"The structure of social relations in education not only inures the student to the discipline of the workplace, but develops the types of personal demeanor, modes of self-presentation, self-image, and social class identifications which are the crucial ingredients of job adequacy. Specifically, the social relationships of education--the relationships between administrators and teachers, teachers and students, and students and students, and students and their work--replicate the hierarchical divisions of labor." (Bowles and Gintis, 1976, p.131)
In addition to critiquing the role of schools in
reproducing class inequities, Bowles and Gintis were further interested in the
problematic nature of school reform. In essence, the authors view school reform
in the late 1970s as an ongoing project rooted in systematic failure. To one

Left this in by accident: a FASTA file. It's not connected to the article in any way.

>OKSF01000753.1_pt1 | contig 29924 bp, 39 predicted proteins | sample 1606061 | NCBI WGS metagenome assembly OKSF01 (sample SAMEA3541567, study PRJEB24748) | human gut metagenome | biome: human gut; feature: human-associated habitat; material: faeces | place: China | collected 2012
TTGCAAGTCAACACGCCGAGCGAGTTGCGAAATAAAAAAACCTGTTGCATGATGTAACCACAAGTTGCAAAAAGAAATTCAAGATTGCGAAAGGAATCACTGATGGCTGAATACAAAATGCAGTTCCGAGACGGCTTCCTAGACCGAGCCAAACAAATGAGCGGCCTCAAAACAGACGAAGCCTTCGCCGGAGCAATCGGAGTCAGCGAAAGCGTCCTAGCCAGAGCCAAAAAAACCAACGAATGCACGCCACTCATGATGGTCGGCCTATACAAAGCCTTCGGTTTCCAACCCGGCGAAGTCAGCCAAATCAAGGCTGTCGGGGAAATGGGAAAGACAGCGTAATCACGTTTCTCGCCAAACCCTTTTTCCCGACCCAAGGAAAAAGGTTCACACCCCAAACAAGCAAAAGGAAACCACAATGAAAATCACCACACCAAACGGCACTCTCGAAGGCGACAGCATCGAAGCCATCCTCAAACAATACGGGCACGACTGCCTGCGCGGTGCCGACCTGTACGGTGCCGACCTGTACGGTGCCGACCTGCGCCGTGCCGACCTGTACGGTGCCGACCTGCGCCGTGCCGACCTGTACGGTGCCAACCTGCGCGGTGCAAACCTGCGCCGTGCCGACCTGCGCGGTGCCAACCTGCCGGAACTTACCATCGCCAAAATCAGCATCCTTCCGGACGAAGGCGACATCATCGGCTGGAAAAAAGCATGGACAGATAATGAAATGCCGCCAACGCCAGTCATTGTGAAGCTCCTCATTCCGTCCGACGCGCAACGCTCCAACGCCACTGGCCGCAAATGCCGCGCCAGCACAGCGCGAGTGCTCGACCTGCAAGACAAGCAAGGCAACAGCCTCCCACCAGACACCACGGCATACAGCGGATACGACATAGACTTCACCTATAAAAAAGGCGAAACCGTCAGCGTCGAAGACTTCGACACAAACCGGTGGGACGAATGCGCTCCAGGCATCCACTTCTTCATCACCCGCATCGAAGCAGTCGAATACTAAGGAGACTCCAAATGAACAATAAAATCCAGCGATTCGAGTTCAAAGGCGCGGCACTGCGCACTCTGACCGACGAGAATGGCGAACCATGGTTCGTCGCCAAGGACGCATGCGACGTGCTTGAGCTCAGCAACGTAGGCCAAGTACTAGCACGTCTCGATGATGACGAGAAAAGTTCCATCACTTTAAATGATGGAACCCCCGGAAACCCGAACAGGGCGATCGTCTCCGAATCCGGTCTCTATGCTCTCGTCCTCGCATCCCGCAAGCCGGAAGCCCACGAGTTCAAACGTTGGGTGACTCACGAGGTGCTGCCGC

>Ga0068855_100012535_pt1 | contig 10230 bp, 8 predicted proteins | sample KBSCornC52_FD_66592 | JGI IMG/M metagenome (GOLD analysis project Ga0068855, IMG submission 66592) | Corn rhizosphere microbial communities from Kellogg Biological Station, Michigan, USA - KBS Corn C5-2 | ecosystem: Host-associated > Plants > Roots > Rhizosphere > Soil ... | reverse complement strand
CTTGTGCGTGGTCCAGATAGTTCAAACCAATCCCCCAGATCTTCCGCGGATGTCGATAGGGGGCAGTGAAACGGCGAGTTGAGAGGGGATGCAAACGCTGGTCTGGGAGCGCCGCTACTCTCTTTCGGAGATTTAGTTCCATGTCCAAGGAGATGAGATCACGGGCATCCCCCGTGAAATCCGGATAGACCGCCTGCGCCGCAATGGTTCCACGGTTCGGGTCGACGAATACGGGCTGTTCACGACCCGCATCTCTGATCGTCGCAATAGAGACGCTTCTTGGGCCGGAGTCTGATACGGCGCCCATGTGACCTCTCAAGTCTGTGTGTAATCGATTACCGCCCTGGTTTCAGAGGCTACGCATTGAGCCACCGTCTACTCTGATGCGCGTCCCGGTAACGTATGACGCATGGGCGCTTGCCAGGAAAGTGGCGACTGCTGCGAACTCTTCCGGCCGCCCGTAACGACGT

degree this failure is couched in Bowles and Gintis' belief that several school
reforms merely upheld the capitalist order, while operating under the guise of
pro-active change. To another degree, the authors found that many reforms were
based too heavily in liberation and equality and were unable to succeed given
the reality of unjust social conditions in which such reforms emerged. To truly
establish effective school reform, Bowles and Gintis suggest that such a project
must be considered in terms of a larger goal of social transformation committed
to ameliorating social and class-based inequalities. To consider schools as
entities in and of themselves, rather that key components operating within the